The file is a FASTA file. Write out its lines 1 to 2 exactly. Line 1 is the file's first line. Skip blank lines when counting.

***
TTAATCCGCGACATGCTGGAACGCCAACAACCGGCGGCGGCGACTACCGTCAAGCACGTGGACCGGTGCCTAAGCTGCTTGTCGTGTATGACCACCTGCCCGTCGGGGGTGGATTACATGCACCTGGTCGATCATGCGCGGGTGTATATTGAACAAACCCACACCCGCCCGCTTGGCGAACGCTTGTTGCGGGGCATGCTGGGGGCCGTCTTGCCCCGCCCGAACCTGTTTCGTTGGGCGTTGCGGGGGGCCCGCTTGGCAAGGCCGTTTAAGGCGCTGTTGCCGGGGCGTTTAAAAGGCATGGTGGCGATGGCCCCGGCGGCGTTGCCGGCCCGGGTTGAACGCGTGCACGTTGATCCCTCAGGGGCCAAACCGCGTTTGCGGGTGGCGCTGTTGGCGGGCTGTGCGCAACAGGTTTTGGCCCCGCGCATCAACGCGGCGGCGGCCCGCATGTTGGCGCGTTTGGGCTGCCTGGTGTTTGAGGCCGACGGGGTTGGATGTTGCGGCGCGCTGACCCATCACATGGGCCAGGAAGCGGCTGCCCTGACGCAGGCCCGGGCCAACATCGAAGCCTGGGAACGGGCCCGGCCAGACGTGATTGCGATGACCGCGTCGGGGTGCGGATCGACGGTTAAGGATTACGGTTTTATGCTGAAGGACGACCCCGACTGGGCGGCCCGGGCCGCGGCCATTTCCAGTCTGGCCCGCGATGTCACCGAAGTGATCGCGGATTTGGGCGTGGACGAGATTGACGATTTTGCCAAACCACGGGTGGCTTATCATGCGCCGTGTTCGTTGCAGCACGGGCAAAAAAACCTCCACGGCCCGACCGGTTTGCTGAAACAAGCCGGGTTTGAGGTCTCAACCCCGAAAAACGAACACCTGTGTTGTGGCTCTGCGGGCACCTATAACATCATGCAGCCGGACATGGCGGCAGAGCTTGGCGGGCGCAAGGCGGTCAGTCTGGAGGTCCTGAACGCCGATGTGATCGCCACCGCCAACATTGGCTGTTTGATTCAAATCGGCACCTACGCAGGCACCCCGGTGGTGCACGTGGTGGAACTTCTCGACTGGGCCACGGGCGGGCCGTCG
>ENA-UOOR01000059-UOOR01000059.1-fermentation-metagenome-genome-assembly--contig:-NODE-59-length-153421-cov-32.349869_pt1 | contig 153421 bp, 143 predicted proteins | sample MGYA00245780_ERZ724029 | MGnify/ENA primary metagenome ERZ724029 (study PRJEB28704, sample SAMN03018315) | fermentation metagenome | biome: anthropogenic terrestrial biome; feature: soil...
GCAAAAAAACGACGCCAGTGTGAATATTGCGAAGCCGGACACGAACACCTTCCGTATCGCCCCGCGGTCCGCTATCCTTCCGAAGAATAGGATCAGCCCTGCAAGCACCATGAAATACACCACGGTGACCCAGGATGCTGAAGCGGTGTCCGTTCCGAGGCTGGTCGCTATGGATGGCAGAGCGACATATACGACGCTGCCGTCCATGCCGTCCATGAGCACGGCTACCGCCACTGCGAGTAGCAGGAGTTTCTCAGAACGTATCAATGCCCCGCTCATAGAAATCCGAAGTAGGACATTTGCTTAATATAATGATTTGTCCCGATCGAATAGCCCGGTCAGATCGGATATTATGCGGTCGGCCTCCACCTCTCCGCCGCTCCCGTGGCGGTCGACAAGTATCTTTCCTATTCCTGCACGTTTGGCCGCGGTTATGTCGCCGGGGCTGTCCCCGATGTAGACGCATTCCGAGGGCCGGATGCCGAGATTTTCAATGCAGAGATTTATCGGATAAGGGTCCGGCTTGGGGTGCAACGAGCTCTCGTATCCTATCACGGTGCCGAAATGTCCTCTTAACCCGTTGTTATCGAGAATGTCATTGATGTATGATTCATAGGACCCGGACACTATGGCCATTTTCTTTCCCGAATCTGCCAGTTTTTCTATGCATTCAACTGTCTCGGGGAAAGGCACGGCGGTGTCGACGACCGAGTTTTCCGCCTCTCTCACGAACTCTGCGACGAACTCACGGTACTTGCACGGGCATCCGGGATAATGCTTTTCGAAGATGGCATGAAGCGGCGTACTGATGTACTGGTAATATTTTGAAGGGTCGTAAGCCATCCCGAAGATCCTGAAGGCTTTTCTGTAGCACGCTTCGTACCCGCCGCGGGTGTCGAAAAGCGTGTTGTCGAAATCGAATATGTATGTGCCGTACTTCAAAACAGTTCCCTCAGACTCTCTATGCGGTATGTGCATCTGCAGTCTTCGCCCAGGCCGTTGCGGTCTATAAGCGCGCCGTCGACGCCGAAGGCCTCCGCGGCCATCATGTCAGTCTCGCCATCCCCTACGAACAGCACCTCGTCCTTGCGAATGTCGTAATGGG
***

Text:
TTAATCCGCGACATGCTGGAACGCCAACAACCGGCGGCGGCGACTACCGTCAAGCACGTGGACCGGTGCCTAAGCTGCTTGTCGTGTATGACCACCTGCCCGTCGGGGGTGGATTACATGCACCTGGTCGATCATGCGCGGGTGTATATTGAACAAACCCACACCCGCCCGCTTGGCGAACGCTTGTTGCGGGGCATGCTGGGGGCCGTCTTGCCCCGCCCGAACCTGTTTCGTTGGGCGTTGCGGGGGGCCCGCTTGGCAAGGCCGTTTAAGGCGCTGTTGCCGGGGCGTTTAAAAGGCATGGTGGCGATGGCCCCGGCGGCGTTGCCGGCCCGGGTTGAACGCGTGCACGTTGATCCCTCAGGGGCCAAACCGCGTTTGCGGGTGGCGCTGTTGGCGGGCTGTGCGCAACAGGTTTTGGCCCCGCGCATCAACGCGGCGGCGGCCCGCATGTTGGCGCGTTTGGGCTGCCTGGTGTTTGAGGCCGACGGGGTTGGATGTTGCGGCGCGCTGACCCATCACATGGGCCAGGAAGCGGCTGCCCTGACGCAGGCCCGGGCCAACATCGAAGCCTGGGAACGGGCCCGGCCAGACGTGATTGCGATGACCGCGTCGGGGTGCGGATCGACGGTTAAGGATTACGGTTTTATGCTGAAGGACGACCCCGACTGGGCGGCCCGGGCCGCGGCCATTTCCAGTCTGGCCCGCGATGTCACCGAAGTGATCGCGGATTTGGGCGTGGACGAGATTGACGATTTTGCCAAACCACGGGTGGCTTATCATGCGCCGTGTTCGTTGCAGCACGGGCAAAAAAACCTCCACGGCCCGACCGGTTTGCTGAAACAAGCCGGGTTTGAGGTCTCAACCCCGAAAAACGAACACCTGTGTTGTGGCTCTGCGGGCACCTATAACATCATGCAGCCGGACATGGCGGCAGAGCTTGGCGGGCGCAAGGCGGTCAGTCTGGAGGTCCTGAACGCCGATGTGATCGCCACCGCCAACATTGGCTGTTTGATTCAAATCGGCACCTACGCAGGCACCCCGGTGGTGCACGTGGTGGAACTTCTCGACTGGGCCACGGGCGGGCCGTCG
>ENA-UOOR01000059-UOOR01000059.1-fermentation-metagenome-genome-assembly--contig:-NODE-59-length-153421-cov-32.349869_pt1 | contig 153421 bp, 143 predicted proteins | sample MGYA00245780_ERZ724029 | MGnify/ENA primary metagenome ERZ724029 (study PRJEB28704, sample SAMN03018315) | fermentation metagenome | biome: anthropogenic terrestrial biome; feature: soil...